• Also, the market sizes I showed were total addressable market sizes (ie the total number of people who could afford it, are healthy enough, and are likely to buy if the flight happens in the US with ~1 month training), not yearly market sizes.
  • I think I mentioned this 2-3 times already, but someone should really pay a Futron type entity to redo this study in another year or two or three, maybe once suborbital tourism flights have started up.
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Jonathan Goff

Jonathan Goff

President/CEO at Altius Space Machines
Jonathan Goff is a space technologist, inventor, and serial space entrepreneur who created the Selenian Boondocks blog. Jon was a co-founder of Masten Space Systems, and is the founder and CEO of Altius Space Machines, a space robotics startup in Broomfield, CO. His family includes his wife, Tiffany, and five boys: Jarom (deceased), Jonathan, James, Peter, and Andrew. Jon has a BS in Manufacturing Engineering (1999) and an MS in Mechanical Engineering (2007) from Brigham Young University, and served an LDS proselytizing mission in Olongapo, Philippines from 2000-2002.
  1. Yes, someone really should pay Futron or someone similar do an updated version of this study to see what if anything has changed over the past 13 years.
  2. <10% of the surveyed individuals spent >5% of their net worth on a single discretionary purchase
  3. Based on estimates of their net worth at the time, Shuttleworth and Tito likely spent between 7-10% of their net worth on their flights, so this 1.5% is probably on the conservative side
  4. Go to the link to the t/Space paper, and you’ll find this analysis starting on page 44
  5. Something about having to take half a year off to train in a foreign, somewhat unstable country tends to put a damper on enthusiasm for space tourism from high net-worth individuals
  6. Futron also indicated a strong increase in likely revenues at these lower prices
  7. See page 7 of the linked report
  8. Supposedly documented on page 17, but you have to register to download the report
  9. As you can see, this distribution follows Akin’s Law #8, Mar’s Law, which states that: “Everything is linear if plotted log-log with a fat magic marker.”
  10. Ok, I’m starting to think Professor Akin and this Mar guy were a little too uncannily prescient…
  11. On the rare occasion that they’re actually available
  12. I know, I know data isn’t the plural of anecdote, but…
  13. I heard this number recently from CASIS, and think it’s based on just the raw cost of flying the researcher to ISS. If you amortized the full cost of the ISS over the 2000 hours of research they get per year, $2M/hr would be a better estimate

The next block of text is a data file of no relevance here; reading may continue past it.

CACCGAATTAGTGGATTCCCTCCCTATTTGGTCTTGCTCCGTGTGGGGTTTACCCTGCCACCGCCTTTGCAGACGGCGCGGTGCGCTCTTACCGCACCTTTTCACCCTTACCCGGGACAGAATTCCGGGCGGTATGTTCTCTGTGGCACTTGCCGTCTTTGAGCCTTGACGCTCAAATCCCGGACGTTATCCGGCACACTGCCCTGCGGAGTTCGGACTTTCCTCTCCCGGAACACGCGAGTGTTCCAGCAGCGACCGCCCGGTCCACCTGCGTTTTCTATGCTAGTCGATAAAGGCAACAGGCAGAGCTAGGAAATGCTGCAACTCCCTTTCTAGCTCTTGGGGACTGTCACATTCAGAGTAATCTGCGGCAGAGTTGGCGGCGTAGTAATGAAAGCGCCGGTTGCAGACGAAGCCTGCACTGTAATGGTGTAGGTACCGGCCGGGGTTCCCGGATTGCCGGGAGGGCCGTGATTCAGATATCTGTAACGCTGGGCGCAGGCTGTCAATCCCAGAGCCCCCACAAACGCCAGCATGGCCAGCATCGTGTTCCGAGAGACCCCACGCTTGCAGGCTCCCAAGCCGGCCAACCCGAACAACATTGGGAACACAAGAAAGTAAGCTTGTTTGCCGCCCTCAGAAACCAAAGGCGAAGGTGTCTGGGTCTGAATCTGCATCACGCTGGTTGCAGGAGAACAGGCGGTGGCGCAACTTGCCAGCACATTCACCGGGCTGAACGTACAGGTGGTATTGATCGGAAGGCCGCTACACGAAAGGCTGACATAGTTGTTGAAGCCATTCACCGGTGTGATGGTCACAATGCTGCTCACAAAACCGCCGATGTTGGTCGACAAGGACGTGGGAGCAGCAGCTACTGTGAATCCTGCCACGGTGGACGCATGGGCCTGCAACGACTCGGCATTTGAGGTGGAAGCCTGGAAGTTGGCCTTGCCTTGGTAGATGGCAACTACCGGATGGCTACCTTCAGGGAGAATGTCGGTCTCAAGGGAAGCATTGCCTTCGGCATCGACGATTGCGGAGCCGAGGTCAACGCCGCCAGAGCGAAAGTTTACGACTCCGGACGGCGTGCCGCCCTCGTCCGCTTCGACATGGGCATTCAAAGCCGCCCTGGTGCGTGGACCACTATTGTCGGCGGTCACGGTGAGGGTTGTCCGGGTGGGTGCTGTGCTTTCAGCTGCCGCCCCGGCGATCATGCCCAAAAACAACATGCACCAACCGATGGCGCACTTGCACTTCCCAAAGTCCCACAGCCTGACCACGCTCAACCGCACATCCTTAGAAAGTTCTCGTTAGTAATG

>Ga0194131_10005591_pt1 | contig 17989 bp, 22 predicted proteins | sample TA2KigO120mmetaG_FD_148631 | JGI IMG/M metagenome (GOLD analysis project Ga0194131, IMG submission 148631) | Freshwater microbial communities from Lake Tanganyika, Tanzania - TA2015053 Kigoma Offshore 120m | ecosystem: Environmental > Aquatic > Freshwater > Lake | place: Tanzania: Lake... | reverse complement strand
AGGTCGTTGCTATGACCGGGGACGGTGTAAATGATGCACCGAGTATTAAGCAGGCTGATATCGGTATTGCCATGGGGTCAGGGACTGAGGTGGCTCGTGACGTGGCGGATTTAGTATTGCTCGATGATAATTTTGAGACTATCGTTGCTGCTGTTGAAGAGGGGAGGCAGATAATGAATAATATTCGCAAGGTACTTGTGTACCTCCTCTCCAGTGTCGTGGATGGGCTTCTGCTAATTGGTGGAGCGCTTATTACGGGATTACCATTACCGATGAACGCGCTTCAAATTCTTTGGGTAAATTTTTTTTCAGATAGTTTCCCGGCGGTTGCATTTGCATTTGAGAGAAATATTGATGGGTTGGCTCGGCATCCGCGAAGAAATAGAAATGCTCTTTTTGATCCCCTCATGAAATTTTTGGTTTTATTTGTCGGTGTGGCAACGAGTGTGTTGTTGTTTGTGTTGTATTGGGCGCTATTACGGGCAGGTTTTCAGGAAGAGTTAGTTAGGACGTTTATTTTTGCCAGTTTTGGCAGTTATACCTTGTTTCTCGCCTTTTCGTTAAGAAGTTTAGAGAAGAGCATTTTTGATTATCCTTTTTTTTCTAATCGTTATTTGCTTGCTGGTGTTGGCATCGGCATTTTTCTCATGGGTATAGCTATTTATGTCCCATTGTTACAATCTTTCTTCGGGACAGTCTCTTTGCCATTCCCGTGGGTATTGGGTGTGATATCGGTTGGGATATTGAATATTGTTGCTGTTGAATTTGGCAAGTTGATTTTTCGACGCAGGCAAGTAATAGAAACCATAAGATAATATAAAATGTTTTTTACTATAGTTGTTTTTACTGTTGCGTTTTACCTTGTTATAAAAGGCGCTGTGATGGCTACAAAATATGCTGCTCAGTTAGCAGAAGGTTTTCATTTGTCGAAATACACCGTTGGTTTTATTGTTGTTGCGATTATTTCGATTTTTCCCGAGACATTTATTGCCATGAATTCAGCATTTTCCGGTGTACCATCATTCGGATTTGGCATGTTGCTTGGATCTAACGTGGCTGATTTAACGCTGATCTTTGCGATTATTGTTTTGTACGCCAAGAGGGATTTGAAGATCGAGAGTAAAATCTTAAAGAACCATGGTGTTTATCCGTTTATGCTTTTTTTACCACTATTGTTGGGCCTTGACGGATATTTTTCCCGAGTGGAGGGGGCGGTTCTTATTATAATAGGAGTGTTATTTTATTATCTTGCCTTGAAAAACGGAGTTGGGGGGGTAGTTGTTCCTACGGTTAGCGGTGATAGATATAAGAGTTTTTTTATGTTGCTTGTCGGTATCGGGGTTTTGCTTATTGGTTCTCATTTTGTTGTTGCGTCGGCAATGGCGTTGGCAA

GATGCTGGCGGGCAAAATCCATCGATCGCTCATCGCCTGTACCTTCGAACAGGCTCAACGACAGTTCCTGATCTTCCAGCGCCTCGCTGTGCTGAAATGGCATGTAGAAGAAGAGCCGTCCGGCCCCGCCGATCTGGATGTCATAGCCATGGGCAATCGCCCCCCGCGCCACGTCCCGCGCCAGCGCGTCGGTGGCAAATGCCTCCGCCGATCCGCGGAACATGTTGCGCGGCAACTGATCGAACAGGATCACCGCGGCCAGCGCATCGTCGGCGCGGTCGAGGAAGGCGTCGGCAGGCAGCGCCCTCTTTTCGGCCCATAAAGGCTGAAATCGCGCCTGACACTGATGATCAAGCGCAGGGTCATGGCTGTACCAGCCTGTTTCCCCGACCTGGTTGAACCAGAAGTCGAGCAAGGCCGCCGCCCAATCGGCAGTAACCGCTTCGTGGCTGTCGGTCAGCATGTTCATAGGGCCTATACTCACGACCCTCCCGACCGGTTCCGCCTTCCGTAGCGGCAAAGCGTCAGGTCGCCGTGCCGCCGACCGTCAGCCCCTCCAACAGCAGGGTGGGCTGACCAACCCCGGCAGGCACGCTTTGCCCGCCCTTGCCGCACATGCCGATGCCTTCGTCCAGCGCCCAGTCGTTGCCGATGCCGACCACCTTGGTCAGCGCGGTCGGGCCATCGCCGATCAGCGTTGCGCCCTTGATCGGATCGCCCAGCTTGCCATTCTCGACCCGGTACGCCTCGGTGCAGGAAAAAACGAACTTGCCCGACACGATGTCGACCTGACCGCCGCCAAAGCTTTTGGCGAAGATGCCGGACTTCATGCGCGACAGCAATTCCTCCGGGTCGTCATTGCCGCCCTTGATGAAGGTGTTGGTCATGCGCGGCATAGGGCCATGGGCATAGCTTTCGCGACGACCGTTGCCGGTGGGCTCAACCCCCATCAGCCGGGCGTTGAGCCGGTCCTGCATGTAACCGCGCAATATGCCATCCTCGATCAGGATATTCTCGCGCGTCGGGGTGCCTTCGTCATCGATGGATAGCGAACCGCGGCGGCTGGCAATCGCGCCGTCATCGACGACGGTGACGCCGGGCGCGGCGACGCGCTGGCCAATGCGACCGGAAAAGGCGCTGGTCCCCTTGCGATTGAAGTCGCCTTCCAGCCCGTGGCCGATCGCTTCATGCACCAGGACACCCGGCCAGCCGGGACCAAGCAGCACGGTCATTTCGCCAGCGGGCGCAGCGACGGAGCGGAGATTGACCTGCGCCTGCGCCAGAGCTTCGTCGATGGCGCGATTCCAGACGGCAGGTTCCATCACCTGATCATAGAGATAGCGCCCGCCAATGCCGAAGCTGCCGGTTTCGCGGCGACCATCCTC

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3 Responses to Space Tourism Musings

  1. ken anthony says:

    A starvation for this type of data suggests it may be used more than you intended. The only safe take away being there is some non zero market and it is likely quite elastic. Good enough for this space cadet, although I think the benefits of colonization will be perceived as a better proposition for more…

    A new life on a frontier with no government dictating limits to what you can do and because of the inherent mass surcharge of personal property every colonist begins with millions of dollars in personal wealth and the ability to claim even more by possession.

    Infrastructure development should rise quickly as more people arrive making life not that much different from people living in a high-rise apartment in any city. It is actually the high cost of getting there that makes this social structure possible.

    This is basic economics. If it costs $/kg to get anything from earth, any personal item you bring from earth that you can not make on mars will hold close to that value. Initially those items will be purchased by wealth other colonists bring with them, but as the local economy takes hold more trade will occur from local resources. Colonists only have to select personal property likely to retain value over time. A futures market could add additional liquidity.

    All we have to do is send free traders and not communist puppets. Ownership is the key to the solar system.

  2. Jonathan Goff Jonathan Goff says:

    Ken,
    Yeah, the point that evidence suggests the market is highly elastic is probably the key takeaway.

    ~Jon

  3. Dave Salt says:

    Great post, Jon.

    One small question: you say “…almost all space tourists so far have spent >5-10% of their net worth on their flight to ISS…” but I wonder if that’s true because many seem to have cut deals with ‘sponsors’ and so some may have even made a profit on their trip.